Gun Belt (1953, directed by Ray Nazarro)


Outlaw Matt Ringo (John Dehner) escapes from prison and reunites with his old gang.  Riding out to Tombstone, Matt tracks down his son, Chip (Tab Hunter).  Chip is now living with his uncle, Billy Ringo (George Montgomery).  Billy was once a member of Matt’s gang but he’s gone straight, he’s given up his guns, and he now has a ranch of his own.  Billy tries to keep the naive Chip from idolizing his father but Chip is bored with life on the ranch.  Matt not only works to turn Chip against his uncle but he also frames Billy for a bank robbery.  With the town convinced that Billy has returned to his outlaw ways, Billy has no choice but to reach out to the most honest lawman in town, Wyatt Earp (James Millican).

The most interesting thing about this western is the way that it blends real people, like Wyatt and his brother Virgil (Bruce Cowling), with characters who were obviously fictionalized versions of the participants in the gunfight at the OK Corral.  The Ringos are obviously based on Johnny Ringo who, as anyone who has seen Tombstone has seen you, never went straight in real life.  Meanwhile, the head of the gang is named Ike Clinton.  Did someone misspell Ike Clanton’s name while writing the script or was the name really changed for some unknown reason?  Ike Clanton wasn’t around to sue over the way he was portrayed in the movie.

Beyond the mix of a little truth with a lot of fiction, Gun Belt is a traditional western with bad outlaws and upstanding lawmen and a naive cowpoke who has to decide whether he wants to follow the path of good or evil.  George Montgomery has the right presence to be a believable as both a retired outlaw and rancher and James Millican brings quiet authority to the film’s version of Wyatt Earp.  Western fans will be happy to see Jack Elam in the role of one of the gang members.  The only really false note is provided by Tab Hunter, who comes across as very young and very callow and not believable at all as someone who could work on a ranch or successfully pursue a career as a professional lawbreaker.

Seven years after it was released, Gun Belt was remade as Five Guns To Tombstone.

Lisa Marie Reviews The Oscar Nominees: Battleground (dir by William Wellman)


I love February.

Why?  Well, first off, we all know that February is the most romantic month of the year.  February is Valentine’s Day, romantic movies, flowers, lingerie, and chocolate.  February is also the month when, in a lead up to the Oscars, TCM devotes a good deal of its programming to showing Oscar nominees of the past.

As I’ve mentioned in the past, one of my dreams is to watch and review every single film that has ever been nominated for best picture. Now, realistically, I’ll never be able to accomplish this goal because the 1929 Best Picture nominee The Patriot is currently a lost film.  But, even if it does mean that I’ll only be able to see 510 out of the 511 nominated films, it’s still a dream that I’m pursuing and, with the help of TCM and the month of February, it’s a dream that’ll come true.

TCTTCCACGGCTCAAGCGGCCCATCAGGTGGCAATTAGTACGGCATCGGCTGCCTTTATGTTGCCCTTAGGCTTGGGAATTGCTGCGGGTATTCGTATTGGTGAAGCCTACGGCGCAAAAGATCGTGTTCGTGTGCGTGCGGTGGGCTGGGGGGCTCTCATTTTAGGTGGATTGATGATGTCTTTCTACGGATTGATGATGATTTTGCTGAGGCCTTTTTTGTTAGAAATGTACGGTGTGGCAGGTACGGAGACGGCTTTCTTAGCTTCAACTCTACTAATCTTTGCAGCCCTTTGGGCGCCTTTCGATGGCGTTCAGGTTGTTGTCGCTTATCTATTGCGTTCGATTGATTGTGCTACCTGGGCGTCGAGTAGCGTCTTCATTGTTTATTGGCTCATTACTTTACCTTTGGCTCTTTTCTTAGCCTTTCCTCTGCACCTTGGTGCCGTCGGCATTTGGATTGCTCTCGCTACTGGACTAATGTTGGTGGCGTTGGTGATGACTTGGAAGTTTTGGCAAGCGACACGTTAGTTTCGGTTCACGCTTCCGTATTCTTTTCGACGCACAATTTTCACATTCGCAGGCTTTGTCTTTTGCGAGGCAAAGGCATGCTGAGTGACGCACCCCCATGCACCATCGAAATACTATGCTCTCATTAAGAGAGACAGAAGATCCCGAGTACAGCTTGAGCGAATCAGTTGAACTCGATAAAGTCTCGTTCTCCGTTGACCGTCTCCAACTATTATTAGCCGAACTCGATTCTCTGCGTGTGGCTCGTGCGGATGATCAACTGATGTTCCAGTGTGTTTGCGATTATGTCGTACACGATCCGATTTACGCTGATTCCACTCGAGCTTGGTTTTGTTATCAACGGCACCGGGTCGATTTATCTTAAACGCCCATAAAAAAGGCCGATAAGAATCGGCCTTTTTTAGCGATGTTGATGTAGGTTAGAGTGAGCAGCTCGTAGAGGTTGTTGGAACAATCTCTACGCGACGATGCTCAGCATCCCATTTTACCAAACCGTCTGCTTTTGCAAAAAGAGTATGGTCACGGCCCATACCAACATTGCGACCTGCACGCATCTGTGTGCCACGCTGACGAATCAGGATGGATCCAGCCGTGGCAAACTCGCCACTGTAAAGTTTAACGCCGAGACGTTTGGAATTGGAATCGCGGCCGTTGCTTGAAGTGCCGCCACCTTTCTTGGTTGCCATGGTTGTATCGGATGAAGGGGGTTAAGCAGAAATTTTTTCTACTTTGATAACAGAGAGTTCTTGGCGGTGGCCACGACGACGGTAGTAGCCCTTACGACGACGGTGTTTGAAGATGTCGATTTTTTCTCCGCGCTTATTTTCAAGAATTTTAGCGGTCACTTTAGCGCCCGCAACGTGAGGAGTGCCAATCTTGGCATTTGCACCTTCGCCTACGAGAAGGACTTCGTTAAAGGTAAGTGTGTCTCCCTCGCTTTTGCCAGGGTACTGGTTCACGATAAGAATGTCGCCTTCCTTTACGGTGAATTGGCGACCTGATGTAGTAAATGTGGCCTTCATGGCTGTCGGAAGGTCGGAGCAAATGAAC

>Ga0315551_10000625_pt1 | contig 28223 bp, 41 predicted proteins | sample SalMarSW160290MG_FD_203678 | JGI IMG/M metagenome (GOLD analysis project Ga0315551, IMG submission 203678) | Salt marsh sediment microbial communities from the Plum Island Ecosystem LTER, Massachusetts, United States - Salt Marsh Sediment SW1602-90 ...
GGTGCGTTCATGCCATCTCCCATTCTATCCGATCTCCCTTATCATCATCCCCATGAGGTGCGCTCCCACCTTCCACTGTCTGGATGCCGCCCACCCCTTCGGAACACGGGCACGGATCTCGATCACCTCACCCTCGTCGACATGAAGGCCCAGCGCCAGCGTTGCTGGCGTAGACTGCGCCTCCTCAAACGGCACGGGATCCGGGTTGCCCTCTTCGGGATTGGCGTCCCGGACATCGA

Take, for instance, Battleground.  This 1949 Best Picture nominee (it lost All The King’s Men) recently aired on TCM.  I’m not exactly a fan of war films but, since it was a best picture nominee, I still made sure to DVR and watch it.

Set during the final days of World War II, Battleground follows one platoon of soldiers as they fight and attempt to survive the Battle of the Bulge.  The platoon is made up of the type of characters that we usually expect to find in a WWII film but, fortunately, they’re played by an ensemble of likable actors who all bring their familiar characters to life.  There’s Jim Layton (Marshall Thompson), the newest member of the platoon who nobody wants to run the risk of getting close to.  There’s Holley (Van Johnson), the cheerful soldier who is unexpectedly thrust into a position of leadership that he might not be right for.  Roderiques (Ricardo Montalban) is from Los Angeles and is amazed by the sight of snow.  “Pops” Stazak (George Murphy) is the type of older soldier who you would totally expect to be nicknamed “Pops.”  Bettis (Richard Jaeckel) is scared of combat.  Kippton (Douglas Fowley) spends nearly the entire film looking for his lost teeth.  And finally, of course, there’s the hard-boiled but warm-hearted Sgt. Kinnie (James Whitmore).

In some ways, Battleground is a very conventional film and it’s easy to wonder how it ended up getting nominated for best film of the year.  (Among the eligible films that were not nominated: The Bicycle Thief, Champion, The Fountainhead,  On The Town, Sands of Iwo Jima, She Wore A Yellow Ribbon, They Live By Night, and White Heat.)  However, the film’s nomination makes a bit more sense when you consider that it was released just four years after the end of World War II.  It was a film that appealed both to the veterans who were able to relate to the film’s story and to the patriotic spirit of a country that had just defeated the greatest evil of the 20th Century.

Battleground did not exactly make me a fan of war movies but it’s still a well-made and effective film. As opposed to a lot of other war films, Battleground never makes war look like fun.  For the most part, the emphasis is less on strategy and combat and more on the soldiers who are simply trying to survive from day-to-day.  The end result is a film that serves as a moving tribute to the soldiers who fought in World War II.